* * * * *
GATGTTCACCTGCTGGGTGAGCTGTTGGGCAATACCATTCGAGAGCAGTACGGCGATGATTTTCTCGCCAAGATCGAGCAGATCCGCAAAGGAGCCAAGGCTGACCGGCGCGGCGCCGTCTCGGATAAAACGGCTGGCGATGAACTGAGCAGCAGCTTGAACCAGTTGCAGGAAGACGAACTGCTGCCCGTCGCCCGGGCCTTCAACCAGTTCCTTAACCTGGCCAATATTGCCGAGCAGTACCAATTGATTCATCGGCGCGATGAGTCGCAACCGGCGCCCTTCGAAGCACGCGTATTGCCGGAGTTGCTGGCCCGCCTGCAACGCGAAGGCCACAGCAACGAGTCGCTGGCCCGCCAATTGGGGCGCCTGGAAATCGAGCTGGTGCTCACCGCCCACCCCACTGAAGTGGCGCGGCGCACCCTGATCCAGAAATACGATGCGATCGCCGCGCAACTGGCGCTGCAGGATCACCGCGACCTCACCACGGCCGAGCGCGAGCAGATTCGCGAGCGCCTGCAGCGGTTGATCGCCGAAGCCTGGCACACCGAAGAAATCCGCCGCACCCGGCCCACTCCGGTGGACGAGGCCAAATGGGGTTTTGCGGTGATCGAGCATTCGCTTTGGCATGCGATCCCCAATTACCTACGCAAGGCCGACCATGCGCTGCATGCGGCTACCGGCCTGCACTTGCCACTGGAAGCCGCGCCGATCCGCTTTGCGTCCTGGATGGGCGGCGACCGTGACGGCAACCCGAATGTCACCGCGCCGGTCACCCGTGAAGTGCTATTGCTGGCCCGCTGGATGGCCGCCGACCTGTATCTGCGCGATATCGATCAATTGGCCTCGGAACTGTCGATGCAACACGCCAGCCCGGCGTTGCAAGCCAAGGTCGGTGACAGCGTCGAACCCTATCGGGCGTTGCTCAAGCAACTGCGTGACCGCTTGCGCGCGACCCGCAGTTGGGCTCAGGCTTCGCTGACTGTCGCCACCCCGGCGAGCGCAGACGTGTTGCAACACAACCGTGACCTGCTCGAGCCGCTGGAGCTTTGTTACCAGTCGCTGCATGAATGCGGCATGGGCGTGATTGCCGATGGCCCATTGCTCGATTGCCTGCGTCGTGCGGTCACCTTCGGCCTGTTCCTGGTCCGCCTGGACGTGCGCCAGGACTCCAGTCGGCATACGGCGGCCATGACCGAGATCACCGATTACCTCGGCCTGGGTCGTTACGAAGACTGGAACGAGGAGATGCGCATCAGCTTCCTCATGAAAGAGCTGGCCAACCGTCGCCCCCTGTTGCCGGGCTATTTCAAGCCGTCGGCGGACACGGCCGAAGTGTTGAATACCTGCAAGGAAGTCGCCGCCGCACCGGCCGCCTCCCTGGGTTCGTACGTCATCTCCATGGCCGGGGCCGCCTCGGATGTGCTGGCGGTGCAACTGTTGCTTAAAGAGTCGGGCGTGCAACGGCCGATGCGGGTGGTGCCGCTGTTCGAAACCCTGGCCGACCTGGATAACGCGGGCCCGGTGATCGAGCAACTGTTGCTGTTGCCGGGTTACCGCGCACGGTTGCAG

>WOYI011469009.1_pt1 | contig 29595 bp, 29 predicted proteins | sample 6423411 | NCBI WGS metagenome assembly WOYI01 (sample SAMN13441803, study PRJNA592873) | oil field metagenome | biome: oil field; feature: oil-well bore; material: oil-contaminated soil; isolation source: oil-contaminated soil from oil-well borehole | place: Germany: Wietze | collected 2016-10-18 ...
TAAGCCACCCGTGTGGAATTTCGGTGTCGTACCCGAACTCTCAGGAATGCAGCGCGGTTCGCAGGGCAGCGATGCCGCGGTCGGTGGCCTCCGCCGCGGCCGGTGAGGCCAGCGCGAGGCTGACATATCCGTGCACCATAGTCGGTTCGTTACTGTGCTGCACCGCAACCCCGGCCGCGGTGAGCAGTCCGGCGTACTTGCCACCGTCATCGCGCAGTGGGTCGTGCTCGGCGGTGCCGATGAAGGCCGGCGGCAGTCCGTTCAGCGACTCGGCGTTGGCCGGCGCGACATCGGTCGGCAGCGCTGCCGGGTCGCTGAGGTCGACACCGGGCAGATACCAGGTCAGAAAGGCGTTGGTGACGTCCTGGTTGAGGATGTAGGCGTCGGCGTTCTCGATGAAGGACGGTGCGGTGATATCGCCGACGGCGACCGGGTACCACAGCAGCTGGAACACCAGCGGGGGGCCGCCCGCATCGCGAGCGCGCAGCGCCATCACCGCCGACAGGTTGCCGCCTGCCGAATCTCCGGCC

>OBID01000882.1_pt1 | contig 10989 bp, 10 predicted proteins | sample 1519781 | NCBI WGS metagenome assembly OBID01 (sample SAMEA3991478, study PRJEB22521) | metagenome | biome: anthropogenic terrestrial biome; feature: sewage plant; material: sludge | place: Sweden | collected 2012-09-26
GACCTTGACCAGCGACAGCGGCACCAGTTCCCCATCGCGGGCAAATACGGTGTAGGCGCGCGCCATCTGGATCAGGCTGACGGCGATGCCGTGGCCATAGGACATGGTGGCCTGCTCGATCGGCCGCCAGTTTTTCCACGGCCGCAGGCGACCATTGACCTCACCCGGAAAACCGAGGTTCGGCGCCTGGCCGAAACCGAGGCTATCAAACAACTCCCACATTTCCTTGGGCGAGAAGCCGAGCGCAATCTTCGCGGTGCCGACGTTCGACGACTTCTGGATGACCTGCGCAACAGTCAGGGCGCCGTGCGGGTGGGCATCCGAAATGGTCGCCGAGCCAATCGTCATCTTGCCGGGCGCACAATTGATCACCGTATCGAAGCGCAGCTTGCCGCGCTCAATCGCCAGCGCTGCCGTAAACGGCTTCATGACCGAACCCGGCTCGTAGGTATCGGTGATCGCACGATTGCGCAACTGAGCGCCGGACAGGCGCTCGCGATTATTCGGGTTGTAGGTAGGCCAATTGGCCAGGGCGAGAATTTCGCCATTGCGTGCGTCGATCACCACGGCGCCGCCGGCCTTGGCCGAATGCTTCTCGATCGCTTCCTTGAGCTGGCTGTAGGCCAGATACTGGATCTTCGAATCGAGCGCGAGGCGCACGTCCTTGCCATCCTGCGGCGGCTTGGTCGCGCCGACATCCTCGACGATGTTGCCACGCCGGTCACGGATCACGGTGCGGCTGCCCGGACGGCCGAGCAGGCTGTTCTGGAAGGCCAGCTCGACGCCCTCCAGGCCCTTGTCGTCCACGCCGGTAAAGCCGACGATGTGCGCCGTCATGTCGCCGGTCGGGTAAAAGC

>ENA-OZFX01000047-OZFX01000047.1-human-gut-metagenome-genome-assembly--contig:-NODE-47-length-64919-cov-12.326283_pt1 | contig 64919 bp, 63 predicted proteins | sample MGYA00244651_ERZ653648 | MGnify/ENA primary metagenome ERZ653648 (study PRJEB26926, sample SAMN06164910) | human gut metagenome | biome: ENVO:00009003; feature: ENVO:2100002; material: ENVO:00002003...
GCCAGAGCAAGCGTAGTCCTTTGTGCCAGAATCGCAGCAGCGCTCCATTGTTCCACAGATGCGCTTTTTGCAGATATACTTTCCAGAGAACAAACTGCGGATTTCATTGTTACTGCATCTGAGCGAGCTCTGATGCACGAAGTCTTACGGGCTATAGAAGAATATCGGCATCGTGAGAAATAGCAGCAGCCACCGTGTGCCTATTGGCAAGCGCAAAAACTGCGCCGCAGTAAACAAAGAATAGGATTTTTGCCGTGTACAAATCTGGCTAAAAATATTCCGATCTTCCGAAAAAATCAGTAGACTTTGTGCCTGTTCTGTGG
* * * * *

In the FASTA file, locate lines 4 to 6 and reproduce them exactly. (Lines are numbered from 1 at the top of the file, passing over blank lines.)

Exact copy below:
>OBID01000882.1_pt1 | contig 10989 bp, 10 predicted proteins | sample 1519781 | NCBI WGS metagenome assembly OBID01 (sample SAMEA3991478, study PRJEB22521) | metagenome | biome: anthropogenic terrestrial biome; feature: sewage plant; material: sludge | place: Sweden | collected 2012-09-26
GACCTTGACCAGCGACAGCGGCACCAGTTCCCCATCGCGGGCAAATACGGTGTAGGCGCGCGCCATCTGGATCAGGCTGACGGCGATGCCGTGGCCATAGGACATGGTGGCCTGCTCGATCGGCCGCCAGTTTTTCCACGGCCGCAGGCGACCATTGACCTCACCCGGAAAACCGAGGTTCGGCGCCTGGCCGAAACCGAGGCTATCAAACAACTCCCACATTTCCTTGGGCGAGAAGCCGAGCGCAATCTTCGCGGTGCCGACGTTCGACGACTTCTGGATGACCTGCGCAACAGTCAGGGCGCCGTGCGGGTGGGCATCCGAAATGGTCGCCGAGCCAATCGTCATCTTGCCGGGCGCACAATTGATCACCGTATCGAAGCGCAGCTTGCCGCGCTCAATCGCCAGCGCTGCCGTAAACGGCTTCATGACCGAACCCGGCTCGTAGGTATCGGTGATCGCACGATTGCGCAACTGAGCGCCGGACAGGCGCTCGCGATTATTCGGGTTGTAGGTAGGCCAATTGGCCAGGGCGAGAATTTCGCCATTGCGTGCGTCGATCACCACGGCGCCGCCGGCCTTGGCCGAATGCTTCTCGATCGCTTCCTTGAGCTGGCTGTAGGCCAGATACTGGATCTTCGAATCGAGCGCGAGGCGCACGTCCTTGCCATCCTGCGGCGGCTTGGTCGCGCCGACATCCTCGACGATGTTGCCACGCCGGTCACGGATCACGGTGCGGCTGCCCGGACGGCCGAGCAGGCTGTTCTGGAAGGCCAGCTCGACGCCCTCCAGGCCCTTGTCGTCCACGCCGGTAAAGCCGACGATGTGCGCCGTCATGTCGCCGGTCGGGTAAAAGC

>ENA-OZFX01000047-OZFX01000047.1-human-gut-metagenome-genome-assembly--contig:-NODE-47-length-64919-cov-12.326283_pt1 | contig 64919 bp, 63 predicted proteins | sample MGYA00244651_ERZ653648 | MGnify/ENA primary metagenome ERZ653648 (study PRJEB26926, sample SAMN06164910) | human gut metagenome | biome: ENVO:00009003; feature: ENVO:2100002; material: ENVO:00002003...